Twenty-four people were killed and 33 injured in Baghdad tonight when a double car bomb attack ripped through the Iraqi capital just hours after lawmakers named a new president.
Two parked cars packed with explosives detonated in the upmarket Karradah district at around 7:20 PM local time as Iraqis gathered to break their Ramadan fast, security sources told VICE News. The first blast took place close to a restaurant, the other a few hundred feet away shortly afterwards. Black smoke billowed into the air as emergency vehicles with sirens blaring converged on the area.
Iraq's security situation has deteriorated rapidly since hardline Sunni militants led by the Islamic State of Iraq and Syria (ISIS), now known as Islamic State, overran large swathes of northern Iraq in June. However, the country's leaders have been mired in political deadlock since April elections and struggled to form a new government to mount a cohesive response.
Local security analyst Ahmad al-Sharifi told VICE News that the attacks were "expected" given the poor security situation and political stalemate.
"The incompetence of commanders and absence of security and defense ministers led Iraq to this… insurgents now have more space and are free to conduct attacks easily," he said.
On the political side at least, slow progress is being made. Earlier in the day, Kurdish politician Fuad Masum was named as Iraq's new president. Masum, who was the first prime minister of autonomous Iraqi Kurdistan in 1992, won a decisive 211 to 17 vote victory after Kurdish factions arrived at a deal to support him last night.
The top three posts in the Iraqi government have, since the toppling of longtime autocrat Saddam Hussein, been divided between the country's three largest demographics, with the prime minister's post going to a Shiite, the parliamentary speaker's to a Sunni, and the presidency to a Kurd.
Sunni Salim al-Jabouri was chosen as speaker earlier this month, and Masum's appointment may pave the way for the final selection of a new prime minister. Incumbent Nouri al-Maliki has headed the government in a caretaker capacity since April and is seeking a third term in office, but his divisive policies have polarized the country and he has faced demands from his opponents, and even some of his onetime Shiite allies want him to step down.
Also today, 52 prisoners and nine policemen were killed in an attack on a prison bus travelling from Taji to Baghad, police sources told VICE News. Officials said that militants launched a "well organized assault" including gunfire, an IED explosion and suicide bombing.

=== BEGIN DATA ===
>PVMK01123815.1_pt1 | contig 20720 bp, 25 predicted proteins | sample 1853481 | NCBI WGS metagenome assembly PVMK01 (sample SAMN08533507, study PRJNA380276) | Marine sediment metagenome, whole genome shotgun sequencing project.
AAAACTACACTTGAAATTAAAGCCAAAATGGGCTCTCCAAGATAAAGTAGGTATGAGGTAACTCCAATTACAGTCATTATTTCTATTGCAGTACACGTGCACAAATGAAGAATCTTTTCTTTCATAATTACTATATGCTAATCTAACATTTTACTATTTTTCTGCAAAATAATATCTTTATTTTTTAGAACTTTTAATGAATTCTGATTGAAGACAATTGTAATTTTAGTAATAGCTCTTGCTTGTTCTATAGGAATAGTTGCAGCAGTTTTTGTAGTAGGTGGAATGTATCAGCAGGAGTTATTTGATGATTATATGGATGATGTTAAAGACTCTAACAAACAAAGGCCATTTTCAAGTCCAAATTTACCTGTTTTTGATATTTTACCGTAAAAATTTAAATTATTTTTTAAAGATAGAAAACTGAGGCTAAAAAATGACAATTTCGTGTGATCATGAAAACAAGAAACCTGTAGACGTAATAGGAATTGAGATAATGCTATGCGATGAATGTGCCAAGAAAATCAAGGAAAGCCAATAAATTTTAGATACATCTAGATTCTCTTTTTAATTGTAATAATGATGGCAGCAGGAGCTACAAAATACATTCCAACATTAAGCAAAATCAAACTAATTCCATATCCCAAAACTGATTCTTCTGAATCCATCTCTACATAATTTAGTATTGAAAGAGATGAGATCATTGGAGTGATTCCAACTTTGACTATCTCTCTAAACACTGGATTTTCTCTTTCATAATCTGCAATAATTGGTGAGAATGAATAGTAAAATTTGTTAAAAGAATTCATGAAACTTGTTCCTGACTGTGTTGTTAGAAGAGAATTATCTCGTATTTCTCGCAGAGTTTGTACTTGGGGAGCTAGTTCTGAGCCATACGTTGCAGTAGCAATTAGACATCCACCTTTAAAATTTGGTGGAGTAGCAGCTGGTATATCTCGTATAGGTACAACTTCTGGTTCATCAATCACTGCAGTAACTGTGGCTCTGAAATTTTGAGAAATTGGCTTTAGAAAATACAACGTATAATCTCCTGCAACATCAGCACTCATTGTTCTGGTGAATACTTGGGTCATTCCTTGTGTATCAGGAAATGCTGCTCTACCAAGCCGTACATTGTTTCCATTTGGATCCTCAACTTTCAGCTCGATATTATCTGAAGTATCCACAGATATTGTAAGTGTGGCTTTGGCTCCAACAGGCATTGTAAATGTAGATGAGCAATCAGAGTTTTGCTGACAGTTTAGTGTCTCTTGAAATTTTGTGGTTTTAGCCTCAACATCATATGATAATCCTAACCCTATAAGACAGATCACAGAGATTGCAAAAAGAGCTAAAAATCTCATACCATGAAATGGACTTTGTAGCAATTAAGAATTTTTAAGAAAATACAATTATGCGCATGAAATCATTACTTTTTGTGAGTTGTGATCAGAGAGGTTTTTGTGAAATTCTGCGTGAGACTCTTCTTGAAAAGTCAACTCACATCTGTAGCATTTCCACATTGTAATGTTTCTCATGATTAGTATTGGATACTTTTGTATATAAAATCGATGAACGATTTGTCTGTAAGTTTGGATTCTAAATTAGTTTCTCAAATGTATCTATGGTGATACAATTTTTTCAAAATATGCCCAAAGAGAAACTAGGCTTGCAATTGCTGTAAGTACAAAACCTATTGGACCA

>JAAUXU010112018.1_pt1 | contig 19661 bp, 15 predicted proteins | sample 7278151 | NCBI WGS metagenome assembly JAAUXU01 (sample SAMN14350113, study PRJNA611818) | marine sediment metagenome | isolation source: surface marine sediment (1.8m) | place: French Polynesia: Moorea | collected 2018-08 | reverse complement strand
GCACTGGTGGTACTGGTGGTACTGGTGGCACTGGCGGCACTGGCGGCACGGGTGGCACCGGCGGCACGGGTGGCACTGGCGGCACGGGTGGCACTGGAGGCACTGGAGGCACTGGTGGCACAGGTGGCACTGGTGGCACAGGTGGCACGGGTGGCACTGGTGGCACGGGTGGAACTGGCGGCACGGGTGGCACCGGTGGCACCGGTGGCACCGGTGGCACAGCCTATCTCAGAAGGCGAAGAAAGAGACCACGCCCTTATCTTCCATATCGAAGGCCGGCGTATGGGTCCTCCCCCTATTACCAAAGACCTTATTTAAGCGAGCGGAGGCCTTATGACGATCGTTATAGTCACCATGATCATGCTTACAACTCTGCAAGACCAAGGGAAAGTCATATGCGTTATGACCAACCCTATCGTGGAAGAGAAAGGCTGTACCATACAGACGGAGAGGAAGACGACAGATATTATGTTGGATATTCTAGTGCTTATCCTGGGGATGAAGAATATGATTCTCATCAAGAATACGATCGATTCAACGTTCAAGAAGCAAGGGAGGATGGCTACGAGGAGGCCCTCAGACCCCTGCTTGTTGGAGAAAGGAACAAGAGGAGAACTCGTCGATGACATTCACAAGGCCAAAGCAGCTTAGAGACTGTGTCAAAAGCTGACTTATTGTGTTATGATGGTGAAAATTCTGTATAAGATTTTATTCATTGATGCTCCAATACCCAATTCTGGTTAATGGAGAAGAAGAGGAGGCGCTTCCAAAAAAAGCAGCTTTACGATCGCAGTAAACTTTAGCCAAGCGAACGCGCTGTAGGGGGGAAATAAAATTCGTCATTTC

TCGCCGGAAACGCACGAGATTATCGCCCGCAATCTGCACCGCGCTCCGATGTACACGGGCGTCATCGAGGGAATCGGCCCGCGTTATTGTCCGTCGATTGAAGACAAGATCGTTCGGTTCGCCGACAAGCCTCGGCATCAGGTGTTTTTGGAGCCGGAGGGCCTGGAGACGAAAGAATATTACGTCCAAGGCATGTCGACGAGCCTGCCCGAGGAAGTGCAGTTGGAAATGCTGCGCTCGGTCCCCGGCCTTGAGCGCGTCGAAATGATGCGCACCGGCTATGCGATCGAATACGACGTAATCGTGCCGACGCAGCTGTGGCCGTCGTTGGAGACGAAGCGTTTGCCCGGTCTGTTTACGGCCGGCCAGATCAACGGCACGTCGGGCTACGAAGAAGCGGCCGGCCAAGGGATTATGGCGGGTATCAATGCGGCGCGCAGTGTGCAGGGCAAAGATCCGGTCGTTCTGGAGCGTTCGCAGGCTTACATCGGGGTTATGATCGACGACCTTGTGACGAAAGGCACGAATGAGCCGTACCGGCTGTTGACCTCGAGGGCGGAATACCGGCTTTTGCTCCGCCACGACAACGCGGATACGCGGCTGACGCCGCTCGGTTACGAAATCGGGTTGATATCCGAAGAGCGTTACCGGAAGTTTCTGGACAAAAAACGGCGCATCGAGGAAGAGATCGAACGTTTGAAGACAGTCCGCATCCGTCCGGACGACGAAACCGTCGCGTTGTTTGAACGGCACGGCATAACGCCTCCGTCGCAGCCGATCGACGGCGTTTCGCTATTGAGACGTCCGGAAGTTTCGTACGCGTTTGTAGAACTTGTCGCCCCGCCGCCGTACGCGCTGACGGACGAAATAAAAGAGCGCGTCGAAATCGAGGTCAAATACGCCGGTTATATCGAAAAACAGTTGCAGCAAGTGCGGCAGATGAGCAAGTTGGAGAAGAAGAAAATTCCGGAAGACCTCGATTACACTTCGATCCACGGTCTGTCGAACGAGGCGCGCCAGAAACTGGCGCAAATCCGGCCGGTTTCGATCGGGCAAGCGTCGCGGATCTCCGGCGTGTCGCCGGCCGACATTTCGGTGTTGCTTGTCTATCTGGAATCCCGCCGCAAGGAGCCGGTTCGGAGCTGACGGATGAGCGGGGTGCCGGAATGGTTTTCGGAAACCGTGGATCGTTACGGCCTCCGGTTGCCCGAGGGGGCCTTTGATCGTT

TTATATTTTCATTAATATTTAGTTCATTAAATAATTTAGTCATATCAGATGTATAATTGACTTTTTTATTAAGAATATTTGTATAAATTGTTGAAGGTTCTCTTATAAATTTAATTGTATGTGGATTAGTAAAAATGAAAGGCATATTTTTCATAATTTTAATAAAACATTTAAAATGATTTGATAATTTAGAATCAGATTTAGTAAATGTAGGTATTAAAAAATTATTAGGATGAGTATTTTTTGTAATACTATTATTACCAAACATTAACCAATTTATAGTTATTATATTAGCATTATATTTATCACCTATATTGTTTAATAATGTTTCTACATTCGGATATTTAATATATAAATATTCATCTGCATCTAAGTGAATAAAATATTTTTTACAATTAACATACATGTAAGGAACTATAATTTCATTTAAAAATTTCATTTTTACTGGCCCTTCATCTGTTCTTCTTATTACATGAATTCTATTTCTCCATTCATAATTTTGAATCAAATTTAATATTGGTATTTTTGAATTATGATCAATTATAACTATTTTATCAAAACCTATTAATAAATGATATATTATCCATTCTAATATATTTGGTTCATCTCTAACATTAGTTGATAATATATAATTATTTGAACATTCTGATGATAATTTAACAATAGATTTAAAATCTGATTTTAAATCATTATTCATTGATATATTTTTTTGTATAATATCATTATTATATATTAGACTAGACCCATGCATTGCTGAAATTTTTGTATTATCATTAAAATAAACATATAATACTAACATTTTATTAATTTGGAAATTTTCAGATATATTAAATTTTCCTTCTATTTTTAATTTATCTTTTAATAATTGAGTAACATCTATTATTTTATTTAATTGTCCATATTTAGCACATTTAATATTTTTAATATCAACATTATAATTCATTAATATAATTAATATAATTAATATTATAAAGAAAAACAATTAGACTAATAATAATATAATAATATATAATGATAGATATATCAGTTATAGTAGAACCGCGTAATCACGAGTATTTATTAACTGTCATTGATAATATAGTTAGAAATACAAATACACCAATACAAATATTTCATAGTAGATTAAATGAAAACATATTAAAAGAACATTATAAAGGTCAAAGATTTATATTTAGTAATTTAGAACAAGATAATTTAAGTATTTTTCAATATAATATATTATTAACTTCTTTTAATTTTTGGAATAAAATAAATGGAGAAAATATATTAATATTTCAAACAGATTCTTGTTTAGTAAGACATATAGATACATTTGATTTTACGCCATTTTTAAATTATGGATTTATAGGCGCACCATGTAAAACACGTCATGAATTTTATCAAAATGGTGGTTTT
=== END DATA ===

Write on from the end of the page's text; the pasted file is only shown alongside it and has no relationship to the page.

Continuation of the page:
"The terrorists attacks have been repeated against prisoners to exploit their deaths for political and media purposes, in order to embarrass the government and to harm the security forces," the Ministry of Interior said in a statement, referring to previous incidents and adding that it had formed a committee to investigate the case.
On June 23, 69 prisoners died while being transferred to a Baghdad jail. Officials said the convoy transporting the victims was attacked by militants and that some of the men were killed in the resultant firefight. However, sources told Reuters that the men were actually summarily executed by police. Just a few days before that, 44 prisoners died in Baquba, north of Baghdad. Again, the versions of events differed.
This bloodshed is taking place against a background of increased sectarian tensions. Between 2006 and 2007, Shiite and Sunni militias engaged in a cycle of brutal killings, usually unceremoniously dumping bodies by roadsides or in ditches and alleys. The situation eased for a time, but after the Islamic State's rapid advance across the country, sectarian violence appears to be on the increase again.
Shiite militias have reportedly been abducting Sunnis in areas around Baghdad, many of whom are later killed, while Sunni insurgents, likely to be at least affiliated with if not part of Islamic State, have also been carrying on a devastating bombing campaign. At least 24 people were killed in the northern Baghdad neighborhood of Kadhimiya on Tuesday night, while 10 more civilians and police died in other attacks during the day, police and health ministry sources confirmed to VICE News.
United Nations Secretary General Ban Ki-moon, who is visiting Baghdad, voiced his worries about rising violence and urged politicians to form a power-sharing unity government.
"Iraq is facing an existential threat but it can be overcome through the formation of a thoroughly inclusive government — a government that can address the concerns of all communities, including security, political, social, and economic matters,” he told reporters during a press conference.
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